Welcome back to my blog. Last week we explored how to create a narrative from an ongoing event. As the photographer, you decide what story you want to tell, and it’s a reflection of who you are.
Paraphrasing the famous saying, “Tell me who your friends are, and I’ll tell you who you are,” I ask you to “Show me what you photograph, and I’ll tell you who you are.”
My blog has focused on what we call street photography, but taking photographs of people on the streets sometimes—unexpectedly—presents us with scenes that we don’t plan for or can anticipate. We, possibly inadvertently, are doing documentary photography.
Is there a difference between street photography and documentary photography? By one description, “Street photography is a genre of photography that records everyday life in a public place. The very publicness of the setting enables the photographer to take candid pictures of strangers. Street photographers do not necessarily have a social purpose in mind, but they prefer to isolate and capture moments which might otherwise go unnoticed.”
In contrast, documentary photographers see themselves as having a social purpose. Some have been very successful and have even helped changed the course of history. Consider the well-known photograph by Nick Ut, “Napalm Girl,” from the Vietnam War. It is claimed that the photograph hastened an end to the war by turning U.S. public opinion against the conflict.
Or consider “Migrant Mother” by Dorothea Lang, which shined a light on the Great Depression’s impact on ordinary citizens. The image of a worried but resilient mother was so powerful, it prompted the government to send 20,000 pounds of food to relieve starvation in a migrant worker camp.
More recently, consider the work by Peter Turnley of Ukrainian refugees. One photo is worth a thousand op-eds describing the horrors of the war. Peter is well known for being in the right place at the right time and for his emotional portraits of people in war zones.
In my view, documentary photography of this type is the result of a “calling.” People attracted to journalism and wanting to make a statement or even change the world need to have it within them and fully dedicate themselves to their craft.
This is not my case. I am street photographer and get drawn more to unexpected scenes, intimate portraits resulting for my interaction with my subjects, humorous scenes, touching moments.
Still, I am socially and politically aware and care about the world and would like to make a difference in my own limited way. Because I live in New York City and travel around the world, I sometimes, inadvertently, encounter situations that I photograph that are outside of my stated goals.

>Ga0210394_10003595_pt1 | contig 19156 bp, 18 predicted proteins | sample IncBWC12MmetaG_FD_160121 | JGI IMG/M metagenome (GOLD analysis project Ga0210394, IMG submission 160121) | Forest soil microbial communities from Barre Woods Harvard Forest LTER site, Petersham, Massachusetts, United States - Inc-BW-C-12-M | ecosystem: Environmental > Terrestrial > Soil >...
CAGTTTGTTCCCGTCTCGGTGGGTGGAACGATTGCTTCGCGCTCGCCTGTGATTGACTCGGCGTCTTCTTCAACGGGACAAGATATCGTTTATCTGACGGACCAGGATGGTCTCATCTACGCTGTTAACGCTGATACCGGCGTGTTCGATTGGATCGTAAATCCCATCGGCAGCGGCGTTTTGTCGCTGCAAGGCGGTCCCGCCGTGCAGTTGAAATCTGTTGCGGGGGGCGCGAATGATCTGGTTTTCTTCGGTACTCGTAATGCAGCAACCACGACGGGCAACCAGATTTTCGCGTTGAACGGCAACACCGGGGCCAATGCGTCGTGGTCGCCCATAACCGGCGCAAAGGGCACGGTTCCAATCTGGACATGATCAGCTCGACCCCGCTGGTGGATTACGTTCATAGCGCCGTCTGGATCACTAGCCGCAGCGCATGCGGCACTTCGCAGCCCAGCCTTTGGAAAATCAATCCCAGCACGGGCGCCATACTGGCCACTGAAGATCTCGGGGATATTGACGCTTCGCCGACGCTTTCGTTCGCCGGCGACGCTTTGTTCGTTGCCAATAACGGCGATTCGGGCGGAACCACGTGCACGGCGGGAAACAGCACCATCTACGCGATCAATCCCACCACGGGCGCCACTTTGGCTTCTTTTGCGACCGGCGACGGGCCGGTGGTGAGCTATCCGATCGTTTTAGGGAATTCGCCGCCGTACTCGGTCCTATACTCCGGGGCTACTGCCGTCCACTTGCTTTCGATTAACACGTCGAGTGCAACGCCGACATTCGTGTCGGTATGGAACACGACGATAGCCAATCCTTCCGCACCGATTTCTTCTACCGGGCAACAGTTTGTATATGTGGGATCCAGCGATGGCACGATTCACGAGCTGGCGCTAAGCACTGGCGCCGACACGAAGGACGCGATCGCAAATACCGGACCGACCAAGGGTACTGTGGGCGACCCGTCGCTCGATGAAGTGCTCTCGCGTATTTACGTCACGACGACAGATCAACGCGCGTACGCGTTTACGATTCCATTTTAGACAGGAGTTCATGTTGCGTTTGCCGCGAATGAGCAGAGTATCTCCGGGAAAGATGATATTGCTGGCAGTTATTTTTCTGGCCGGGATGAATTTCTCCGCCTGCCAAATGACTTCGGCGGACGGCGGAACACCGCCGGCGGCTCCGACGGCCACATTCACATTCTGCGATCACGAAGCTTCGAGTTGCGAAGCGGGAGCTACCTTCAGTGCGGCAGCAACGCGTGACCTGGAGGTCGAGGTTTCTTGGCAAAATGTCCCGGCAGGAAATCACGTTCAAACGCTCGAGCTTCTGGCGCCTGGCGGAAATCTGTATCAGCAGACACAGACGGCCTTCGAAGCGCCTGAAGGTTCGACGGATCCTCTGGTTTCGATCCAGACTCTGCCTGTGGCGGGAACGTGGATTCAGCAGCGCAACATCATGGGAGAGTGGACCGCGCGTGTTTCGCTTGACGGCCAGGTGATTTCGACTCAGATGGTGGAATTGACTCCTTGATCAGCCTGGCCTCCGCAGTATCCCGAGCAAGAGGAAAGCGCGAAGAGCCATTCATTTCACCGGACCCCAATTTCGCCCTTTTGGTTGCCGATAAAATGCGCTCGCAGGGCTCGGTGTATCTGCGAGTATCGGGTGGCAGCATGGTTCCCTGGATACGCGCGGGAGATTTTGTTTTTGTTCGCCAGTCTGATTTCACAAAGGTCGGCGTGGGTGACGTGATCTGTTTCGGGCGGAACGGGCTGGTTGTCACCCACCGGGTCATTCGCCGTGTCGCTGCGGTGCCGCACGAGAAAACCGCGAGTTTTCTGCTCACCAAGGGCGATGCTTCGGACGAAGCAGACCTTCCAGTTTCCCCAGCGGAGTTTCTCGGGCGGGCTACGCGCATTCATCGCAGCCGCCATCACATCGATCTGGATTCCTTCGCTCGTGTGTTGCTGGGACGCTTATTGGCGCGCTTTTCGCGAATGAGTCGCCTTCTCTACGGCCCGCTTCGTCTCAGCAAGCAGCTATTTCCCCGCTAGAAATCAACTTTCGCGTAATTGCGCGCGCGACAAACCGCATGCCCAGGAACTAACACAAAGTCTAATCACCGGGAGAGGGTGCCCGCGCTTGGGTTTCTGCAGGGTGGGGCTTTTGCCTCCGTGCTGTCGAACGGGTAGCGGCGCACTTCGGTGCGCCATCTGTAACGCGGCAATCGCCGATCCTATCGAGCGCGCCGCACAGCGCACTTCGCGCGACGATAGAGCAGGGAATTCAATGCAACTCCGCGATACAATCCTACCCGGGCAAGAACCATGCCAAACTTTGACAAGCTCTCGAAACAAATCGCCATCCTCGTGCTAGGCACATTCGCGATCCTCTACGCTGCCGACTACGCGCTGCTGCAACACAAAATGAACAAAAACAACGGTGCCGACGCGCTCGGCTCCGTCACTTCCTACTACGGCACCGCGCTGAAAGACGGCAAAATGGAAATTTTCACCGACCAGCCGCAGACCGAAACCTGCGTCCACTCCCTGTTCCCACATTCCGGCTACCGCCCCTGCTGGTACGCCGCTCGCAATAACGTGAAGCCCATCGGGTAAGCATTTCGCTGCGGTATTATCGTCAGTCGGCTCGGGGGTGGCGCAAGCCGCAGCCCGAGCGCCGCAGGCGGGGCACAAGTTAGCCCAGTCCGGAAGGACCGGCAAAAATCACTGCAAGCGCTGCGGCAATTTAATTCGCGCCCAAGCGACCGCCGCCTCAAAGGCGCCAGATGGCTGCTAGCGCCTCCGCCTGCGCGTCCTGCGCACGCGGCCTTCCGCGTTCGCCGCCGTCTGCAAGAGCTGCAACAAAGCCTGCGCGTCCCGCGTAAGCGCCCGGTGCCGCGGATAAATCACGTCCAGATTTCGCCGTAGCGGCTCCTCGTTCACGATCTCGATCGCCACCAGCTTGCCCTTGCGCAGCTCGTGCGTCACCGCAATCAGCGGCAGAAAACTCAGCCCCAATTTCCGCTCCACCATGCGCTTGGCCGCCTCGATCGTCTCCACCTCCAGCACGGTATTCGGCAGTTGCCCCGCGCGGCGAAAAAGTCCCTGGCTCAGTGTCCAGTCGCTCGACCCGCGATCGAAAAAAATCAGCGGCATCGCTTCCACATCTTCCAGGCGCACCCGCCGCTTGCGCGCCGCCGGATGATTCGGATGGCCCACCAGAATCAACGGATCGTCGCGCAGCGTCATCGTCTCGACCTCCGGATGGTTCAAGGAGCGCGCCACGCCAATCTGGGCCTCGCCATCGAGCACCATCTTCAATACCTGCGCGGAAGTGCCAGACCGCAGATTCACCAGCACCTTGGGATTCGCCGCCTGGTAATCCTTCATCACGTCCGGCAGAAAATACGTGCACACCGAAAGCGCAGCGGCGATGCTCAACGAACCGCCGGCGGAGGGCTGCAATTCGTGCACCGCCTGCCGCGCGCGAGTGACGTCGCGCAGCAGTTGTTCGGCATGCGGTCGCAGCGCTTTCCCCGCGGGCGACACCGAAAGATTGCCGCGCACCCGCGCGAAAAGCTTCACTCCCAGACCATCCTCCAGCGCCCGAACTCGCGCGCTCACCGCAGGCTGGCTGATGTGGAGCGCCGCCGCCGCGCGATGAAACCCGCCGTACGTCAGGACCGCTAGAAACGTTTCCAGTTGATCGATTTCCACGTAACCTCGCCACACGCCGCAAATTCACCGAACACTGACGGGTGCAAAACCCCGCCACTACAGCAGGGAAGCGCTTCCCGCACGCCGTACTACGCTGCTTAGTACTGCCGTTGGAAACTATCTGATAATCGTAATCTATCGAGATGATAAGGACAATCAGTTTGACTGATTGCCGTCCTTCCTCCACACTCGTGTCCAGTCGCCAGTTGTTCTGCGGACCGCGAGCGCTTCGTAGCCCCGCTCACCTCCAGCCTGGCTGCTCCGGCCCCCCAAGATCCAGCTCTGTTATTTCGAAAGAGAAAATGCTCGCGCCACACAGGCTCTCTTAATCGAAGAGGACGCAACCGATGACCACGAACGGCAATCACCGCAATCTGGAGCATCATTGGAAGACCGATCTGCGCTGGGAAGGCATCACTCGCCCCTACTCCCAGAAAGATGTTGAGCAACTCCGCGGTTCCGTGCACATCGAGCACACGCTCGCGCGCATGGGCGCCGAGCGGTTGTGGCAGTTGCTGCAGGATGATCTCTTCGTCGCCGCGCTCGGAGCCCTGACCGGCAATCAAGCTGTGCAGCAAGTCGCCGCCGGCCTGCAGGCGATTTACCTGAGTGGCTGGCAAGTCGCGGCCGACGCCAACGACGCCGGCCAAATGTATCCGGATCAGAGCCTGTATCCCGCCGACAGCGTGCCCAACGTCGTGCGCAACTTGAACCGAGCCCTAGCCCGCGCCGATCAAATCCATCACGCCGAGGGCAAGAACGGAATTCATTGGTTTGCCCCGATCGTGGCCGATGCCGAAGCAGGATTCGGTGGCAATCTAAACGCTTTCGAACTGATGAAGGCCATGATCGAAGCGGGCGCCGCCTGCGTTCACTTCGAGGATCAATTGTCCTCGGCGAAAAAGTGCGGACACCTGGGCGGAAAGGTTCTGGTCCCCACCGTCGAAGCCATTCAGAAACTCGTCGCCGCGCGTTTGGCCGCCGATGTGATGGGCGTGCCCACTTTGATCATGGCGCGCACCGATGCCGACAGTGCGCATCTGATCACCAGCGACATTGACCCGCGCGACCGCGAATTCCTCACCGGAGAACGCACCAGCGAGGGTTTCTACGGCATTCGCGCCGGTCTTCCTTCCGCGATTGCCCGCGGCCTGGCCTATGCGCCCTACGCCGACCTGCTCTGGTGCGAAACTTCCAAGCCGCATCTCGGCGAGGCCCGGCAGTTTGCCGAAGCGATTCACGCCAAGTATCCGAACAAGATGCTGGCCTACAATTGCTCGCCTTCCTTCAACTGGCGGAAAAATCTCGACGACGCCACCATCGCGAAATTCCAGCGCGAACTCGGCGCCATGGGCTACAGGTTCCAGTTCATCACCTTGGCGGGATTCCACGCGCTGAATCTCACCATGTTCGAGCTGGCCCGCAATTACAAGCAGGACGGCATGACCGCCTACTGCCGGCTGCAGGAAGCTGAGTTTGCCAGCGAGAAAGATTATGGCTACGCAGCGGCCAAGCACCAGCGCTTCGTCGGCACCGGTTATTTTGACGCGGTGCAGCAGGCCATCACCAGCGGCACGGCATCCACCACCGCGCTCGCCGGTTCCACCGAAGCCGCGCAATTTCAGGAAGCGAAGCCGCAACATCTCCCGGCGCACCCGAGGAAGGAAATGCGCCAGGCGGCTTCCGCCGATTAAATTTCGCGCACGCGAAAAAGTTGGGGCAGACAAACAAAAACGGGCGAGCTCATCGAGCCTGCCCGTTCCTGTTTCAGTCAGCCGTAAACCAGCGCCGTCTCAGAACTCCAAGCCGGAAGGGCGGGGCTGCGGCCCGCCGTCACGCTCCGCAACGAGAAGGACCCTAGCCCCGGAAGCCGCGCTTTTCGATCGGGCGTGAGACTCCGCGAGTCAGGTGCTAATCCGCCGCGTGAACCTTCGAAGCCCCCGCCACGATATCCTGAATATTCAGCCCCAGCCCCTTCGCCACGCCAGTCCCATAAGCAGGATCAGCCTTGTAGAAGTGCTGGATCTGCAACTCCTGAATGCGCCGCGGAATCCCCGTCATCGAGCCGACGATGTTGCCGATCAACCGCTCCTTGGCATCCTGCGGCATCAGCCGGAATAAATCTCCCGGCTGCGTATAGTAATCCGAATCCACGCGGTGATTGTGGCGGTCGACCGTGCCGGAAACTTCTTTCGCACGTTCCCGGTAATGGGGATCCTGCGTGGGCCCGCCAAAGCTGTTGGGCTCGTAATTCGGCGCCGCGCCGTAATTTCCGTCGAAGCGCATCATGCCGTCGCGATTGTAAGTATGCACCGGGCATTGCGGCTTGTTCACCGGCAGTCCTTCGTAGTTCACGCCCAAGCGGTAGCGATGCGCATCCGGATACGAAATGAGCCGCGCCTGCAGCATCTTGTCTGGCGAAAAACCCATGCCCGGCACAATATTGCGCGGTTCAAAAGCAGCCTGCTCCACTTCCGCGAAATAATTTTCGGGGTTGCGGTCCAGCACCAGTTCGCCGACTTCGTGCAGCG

Consider my photo “Essential Voter.” It was selected for a gallery exhibit on “Social Justice” themes. I hope it showed the diversity of New Yorkers and how one cause brings (most of) us together.
Or the very intense protests in the streets of NYC about various causes.
But my inclination is to look for opportunities to show the resilience of the human race. I recently had a gallery exhibit called “Happiness (resilience),” which showed people enjoying life in countries where reality is hard—for example, in Turkey after the attempted coup in 2016 when people were arrested for protesting. In 2015 the U.S. removed some travel restrictions to Cuba, people were hopeful for a while, until the restrictions were re-instated again in 2017; people were not happy about seeing their hopes curtailed once again.
Yet, everywhere I went, I saw people enjoying life and finding ways to be happy in the midst of uncertainty and chaos.
This is what I saw.
Children happily playing in Thailand in 2011 in the midst mass violent protests after a Thaksin-allied party wins elections.
Leading the ceremony.
The grandkids of a firefighter killed on 9/11, who was commemorated on the 20th year anniversary of the attack.
Children playing on the 20th anniversary of the 9/11 attack, during a service commemorating the firefighters (including their grandfather) killed that day.
Cuba in 2017 when the country was again closed to Americans.
And finally, a happy moment when Pride Day returned to New York City, when it looked like the pandemic had passed (before the next Covid wave appeared).
Do we, as photographers, have a social responsibility? It’s a personal choice. I choose to describe resilience, happy moments. What do you want to do with your photography? And, more importantly, who do you want to be as a human being? How do you want to interact with the world?
I choose engagement. What do you choose?
And as always, keep taking pictures.
Signing off—for now,